7 Sep 2013

Travel Review: Melbourne CBD

About three weeks ago, I went to Melbourne City for five days. As I live outside the metro area and used to seeing farmland, this was an interesting experience for me. This is a journal of what I did. 

Day 1: 

I travelled into the city via train and exited at Southern Cross Station. I was with a group of other country-people who were also exploring the city. We started the day by doing an amazing race-like challenge where we given clues of what we have to photograph. 

For lunch, I ate at Your Thai restaurant. I ordered vegetable dumplings and a green tea milkshake (I had no idea that existed). Then to finish the day, we walked to the Eureka Tower (tallest tower in Melbourne and 2nd tallest residential building in Australia). This gave us a better understanding of how the city is set out. Many people in the group went on the edge, an experience where you a put in a glass box that extends out of the building, this gives you a stronger sense of how high the building is because it has a glass floor. I didn't want to do this for two reasons: I am not fond of heights and I didn't want to pay $10 for a glass floor.
Going on the terrace was scary, because it was so high up, the winds were very strong and when I was taking photos I was worried that my phone would fall out the guard. 

Victoria Arts Centre 

It's so high up that you can see the beach from the tower

Day 2:

I spent day 2 seeing the spirituality of Melbourne by visiting places of worship. The first stop was at St Paul's Cathedral which was built on the site where the first Christian service in Melbourne was taken. It was built in a Gothic style and I couldn't wrap my head around the fact they built such a tall building in the late 19th Century. The second stop was at East Melbourne Hebrew Congregation, the oldest continuously active synagogue in Australia. During its construction the builders were heavily reliant on donations from the public as they weren't given government funding. This resulted in many memorials being placed around the synagogue. The third stop was at St Patrick's Cathedral. This Catholic cathedral was built on an east-west axis with the altar on the eastern end.  On the way back I happened to see St Michael's Uniting Church and the Welsh Church. 

St Paul's Cathedral

East Melbourne Hebrew Congregation

There were many memorials around the synagogue
The Altar faces Jerusalem
Each of the stained glass windows depict the symbol of the twelve tribes of Israel

Lion of Judah stained glass window

Prayer for the Royal Family

St Patrick's Cathedral
St Michael's Uniting Church
City Circle Tram
Welsh Church
Day 3:

Day 3 was an opportunity to explore the city. I started the day with a private interview with the former governor general, for an assignment. After the interview I ate at a great Japanese bakery called 'Bread Top' then took a touristy photos at Flinders Street Station and Federation Square, from there I went to Arthur Dayley's, a famous craft and hobby shop (didn't take any pictures though) and saw the Eureka Tower on the way back. 

Flinders Street Station
Federation Square
Day 4:

I started day 4 outside the State Library of Victoria, taking photos of statues nearby. Then, I went to Collin's Street Baptist Church to learn about Urban Seed, an organisation that provides free meals to anyone. They started the organisation because there were many homeless people who would sleep near the front door of the church. Instead of kicking them out, they decided to invite them into the church and created Credo, a non-profit restaurant. In the restaurant, both the homeless and business people eat side by side. After that, I went to chocolate paradise, Lindt Café and drank their signature dark hot chocolate.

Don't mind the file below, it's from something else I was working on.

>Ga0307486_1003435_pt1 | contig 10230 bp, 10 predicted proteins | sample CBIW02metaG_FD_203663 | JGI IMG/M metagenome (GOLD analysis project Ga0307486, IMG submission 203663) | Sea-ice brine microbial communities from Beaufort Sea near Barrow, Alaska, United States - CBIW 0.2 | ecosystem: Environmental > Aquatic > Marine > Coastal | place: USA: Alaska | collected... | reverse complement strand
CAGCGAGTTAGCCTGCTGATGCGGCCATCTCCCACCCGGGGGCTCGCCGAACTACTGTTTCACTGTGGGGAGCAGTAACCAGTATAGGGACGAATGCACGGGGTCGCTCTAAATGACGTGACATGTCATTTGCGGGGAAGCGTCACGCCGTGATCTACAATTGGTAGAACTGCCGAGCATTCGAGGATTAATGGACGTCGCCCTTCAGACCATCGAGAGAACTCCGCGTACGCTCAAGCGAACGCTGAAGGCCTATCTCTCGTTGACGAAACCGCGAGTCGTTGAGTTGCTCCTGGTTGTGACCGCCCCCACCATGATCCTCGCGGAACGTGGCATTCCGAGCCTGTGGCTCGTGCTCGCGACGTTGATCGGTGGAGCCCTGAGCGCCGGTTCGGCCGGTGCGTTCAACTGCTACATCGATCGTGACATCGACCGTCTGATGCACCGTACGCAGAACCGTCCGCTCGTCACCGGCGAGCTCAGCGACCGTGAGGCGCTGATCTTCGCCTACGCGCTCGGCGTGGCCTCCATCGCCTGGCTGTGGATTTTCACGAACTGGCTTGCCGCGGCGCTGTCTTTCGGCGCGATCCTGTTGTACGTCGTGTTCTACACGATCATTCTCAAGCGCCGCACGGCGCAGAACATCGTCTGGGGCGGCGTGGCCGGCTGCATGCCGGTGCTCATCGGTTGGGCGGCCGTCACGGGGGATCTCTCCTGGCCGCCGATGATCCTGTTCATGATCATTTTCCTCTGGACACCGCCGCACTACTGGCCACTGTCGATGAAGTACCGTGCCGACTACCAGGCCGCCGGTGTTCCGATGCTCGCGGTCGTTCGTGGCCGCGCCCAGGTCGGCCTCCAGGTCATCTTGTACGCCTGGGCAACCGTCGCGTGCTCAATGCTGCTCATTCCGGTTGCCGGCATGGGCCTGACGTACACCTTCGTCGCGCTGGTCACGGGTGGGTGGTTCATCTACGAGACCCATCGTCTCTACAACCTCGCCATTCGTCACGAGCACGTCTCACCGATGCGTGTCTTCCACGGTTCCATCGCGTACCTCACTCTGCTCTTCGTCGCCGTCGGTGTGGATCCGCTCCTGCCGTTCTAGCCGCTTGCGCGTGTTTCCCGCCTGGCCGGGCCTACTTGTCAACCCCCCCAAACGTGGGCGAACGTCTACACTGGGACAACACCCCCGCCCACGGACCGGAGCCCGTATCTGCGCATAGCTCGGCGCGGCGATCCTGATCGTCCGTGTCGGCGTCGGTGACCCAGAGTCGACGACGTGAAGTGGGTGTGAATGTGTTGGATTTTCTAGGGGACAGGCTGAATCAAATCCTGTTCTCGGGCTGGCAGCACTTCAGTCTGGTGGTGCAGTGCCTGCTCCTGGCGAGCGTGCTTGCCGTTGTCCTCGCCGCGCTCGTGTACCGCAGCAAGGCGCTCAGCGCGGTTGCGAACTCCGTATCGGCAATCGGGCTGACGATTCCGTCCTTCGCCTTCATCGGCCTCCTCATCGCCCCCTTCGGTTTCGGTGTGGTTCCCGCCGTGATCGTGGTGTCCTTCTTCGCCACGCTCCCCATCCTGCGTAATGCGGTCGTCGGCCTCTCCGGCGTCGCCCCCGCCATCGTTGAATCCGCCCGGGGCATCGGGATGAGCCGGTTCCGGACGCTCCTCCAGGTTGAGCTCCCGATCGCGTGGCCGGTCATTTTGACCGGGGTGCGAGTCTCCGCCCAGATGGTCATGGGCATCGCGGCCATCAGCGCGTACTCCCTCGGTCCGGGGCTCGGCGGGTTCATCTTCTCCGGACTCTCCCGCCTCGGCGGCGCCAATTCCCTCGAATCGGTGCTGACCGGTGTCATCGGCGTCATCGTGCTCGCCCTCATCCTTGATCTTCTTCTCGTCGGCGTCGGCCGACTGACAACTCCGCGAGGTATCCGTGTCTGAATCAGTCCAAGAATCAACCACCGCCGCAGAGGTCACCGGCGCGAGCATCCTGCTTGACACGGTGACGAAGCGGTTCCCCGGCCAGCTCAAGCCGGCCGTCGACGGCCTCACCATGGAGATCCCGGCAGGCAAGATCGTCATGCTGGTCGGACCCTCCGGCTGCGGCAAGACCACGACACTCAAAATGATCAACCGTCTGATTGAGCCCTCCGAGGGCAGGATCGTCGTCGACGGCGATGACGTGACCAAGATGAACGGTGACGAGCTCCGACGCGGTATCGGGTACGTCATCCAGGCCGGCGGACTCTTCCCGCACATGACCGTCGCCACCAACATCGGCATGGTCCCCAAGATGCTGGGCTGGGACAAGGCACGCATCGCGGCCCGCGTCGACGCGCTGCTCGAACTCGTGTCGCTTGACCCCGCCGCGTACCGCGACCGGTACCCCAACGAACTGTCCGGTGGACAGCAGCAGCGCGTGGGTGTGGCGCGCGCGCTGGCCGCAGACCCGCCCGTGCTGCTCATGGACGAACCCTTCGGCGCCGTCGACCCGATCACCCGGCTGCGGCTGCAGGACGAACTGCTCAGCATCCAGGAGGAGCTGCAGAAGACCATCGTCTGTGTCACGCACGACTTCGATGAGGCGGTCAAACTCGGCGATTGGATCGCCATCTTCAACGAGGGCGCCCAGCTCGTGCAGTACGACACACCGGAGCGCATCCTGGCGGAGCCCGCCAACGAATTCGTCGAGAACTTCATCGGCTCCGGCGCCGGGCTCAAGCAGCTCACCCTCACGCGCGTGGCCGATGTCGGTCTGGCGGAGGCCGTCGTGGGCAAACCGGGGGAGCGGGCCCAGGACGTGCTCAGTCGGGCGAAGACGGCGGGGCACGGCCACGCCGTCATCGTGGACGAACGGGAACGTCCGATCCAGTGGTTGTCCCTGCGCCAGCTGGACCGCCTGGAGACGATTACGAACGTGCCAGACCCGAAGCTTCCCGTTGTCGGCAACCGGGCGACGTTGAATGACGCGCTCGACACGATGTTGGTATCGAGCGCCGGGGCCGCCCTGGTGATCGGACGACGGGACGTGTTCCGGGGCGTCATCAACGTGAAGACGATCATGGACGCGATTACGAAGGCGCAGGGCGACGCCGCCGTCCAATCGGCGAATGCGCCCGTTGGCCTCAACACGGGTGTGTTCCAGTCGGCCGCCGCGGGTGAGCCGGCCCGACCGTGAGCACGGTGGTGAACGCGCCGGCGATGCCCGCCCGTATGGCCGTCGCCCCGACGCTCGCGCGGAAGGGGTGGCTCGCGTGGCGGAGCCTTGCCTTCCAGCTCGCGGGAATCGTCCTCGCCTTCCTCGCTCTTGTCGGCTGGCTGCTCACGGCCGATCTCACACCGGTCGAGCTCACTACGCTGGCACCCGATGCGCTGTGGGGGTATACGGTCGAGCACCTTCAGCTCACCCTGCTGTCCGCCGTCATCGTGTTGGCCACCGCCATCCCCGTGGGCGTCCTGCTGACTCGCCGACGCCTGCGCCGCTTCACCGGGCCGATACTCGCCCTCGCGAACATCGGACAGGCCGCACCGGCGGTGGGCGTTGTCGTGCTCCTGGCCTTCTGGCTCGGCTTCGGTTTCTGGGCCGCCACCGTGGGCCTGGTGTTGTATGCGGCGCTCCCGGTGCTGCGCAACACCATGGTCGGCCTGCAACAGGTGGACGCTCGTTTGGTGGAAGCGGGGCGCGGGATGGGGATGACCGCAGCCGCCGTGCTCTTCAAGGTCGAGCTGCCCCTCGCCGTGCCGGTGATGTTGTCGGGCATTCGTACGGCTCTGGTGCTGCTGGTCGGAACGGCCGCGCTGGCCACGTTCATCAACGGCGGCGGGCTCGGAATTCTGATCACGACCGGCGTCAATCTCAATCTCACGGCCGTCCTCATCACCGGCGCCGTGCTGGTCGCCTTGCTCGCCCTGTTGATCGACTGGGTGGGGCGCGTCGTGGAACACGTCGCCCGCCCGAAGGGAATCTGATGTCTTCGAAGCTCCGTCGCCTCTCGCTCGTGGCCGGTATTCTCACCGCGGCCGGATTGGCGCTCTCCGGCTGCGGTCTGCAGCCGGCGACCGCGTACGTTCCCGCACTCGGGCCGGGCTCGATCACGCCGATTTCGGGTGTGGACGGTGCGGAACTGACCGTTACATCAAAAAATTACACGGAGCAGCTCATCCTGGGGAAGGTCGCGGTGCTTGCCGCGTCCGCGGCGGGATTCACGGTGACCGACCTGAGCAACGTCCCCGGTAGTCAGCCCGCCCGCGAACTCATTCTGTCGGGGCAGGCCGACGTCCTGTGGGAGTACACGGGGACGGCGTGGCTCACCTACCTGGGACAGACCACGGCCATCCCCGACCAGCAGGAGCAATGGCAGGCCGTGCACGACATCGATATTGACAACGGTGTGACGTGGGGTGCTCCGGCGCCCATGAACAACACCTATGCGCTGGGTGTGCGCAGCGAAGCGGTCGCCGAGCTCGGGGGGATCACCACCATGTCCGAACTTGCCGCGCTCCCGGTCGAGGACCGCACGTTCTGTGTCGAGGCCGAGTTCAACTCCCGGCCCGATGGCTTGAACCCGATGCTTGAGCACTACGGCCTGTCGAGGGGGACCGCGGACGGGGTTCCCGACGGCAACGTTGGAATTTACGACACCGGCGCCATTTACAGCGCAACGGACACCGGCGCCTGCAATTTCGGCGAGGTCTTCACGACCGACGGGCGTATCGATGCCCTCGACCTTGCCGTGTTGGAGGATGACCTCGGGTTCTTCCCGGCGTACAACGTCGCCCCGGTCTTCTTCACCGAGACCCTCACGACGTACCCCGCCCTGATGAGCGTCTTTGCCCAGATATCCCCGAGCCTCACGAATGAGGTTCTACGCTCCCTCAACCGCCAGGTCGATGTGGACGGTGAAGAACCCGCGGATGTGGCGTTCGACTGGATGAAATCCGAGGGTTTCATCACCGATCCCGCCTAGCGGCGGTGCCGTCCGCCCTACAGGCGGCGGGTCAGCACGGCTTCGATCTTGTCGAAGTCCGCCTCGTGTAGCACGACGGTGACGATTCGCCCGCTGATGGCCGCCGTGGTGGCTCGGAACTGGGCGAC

State Library
Gumnut baby on a goanna
St George and the dragon

Joan d'Arc
Collins Street Baptist Church

Day 5:

During the last day in the city, I went to Queen Victoria Markets. It was the biggest marketplace I have been to and I saw the extent of Australian souvenirs (some people were selling aboriginal-style painted bottle holders). In the evening I watched the fireworks along the Yarra River. 

Fireworks along the Yarra River
Five facts about Melbourne:

#1. The city was originally built on farmland, this resulted in all the roads in being straight grid blocks. 

#2. The EIU (Economist Intelligence Unit) has ranked Melbourne as the most liveable city as well as the equal fourth most expensive city in the world.

#3. Melbourne is often referred to the 'Cultural Capital of Australia' and is home to Australian Rules Football (originally Victorian Rules football), the Melbourne shuffle and its famous legal street art lane ways. 

#4. Melbourne and Sydney have a rivalry. When Australia became a federation they both insisted on being the capital of Australia. This rivalry has lead many to compare Melbourne to Boston or Toronto and Sydney to New York City.

#5. Melbourne has a crazy climate. Locals (including myself) say it has 'four seasons in one day', this is because isolated showers form very quickly when a cold front crosses the state especially when it has had warm weather. The showers are heavy and rapidly drops in temperature within a couple of hours. During summer, Melbourne has extreme heat waves, the most recent one in 2009 brought about the Black Saturday bush fires. Despite this heat, Melbourne has the coldest winter out of the other mainland state capitals. 

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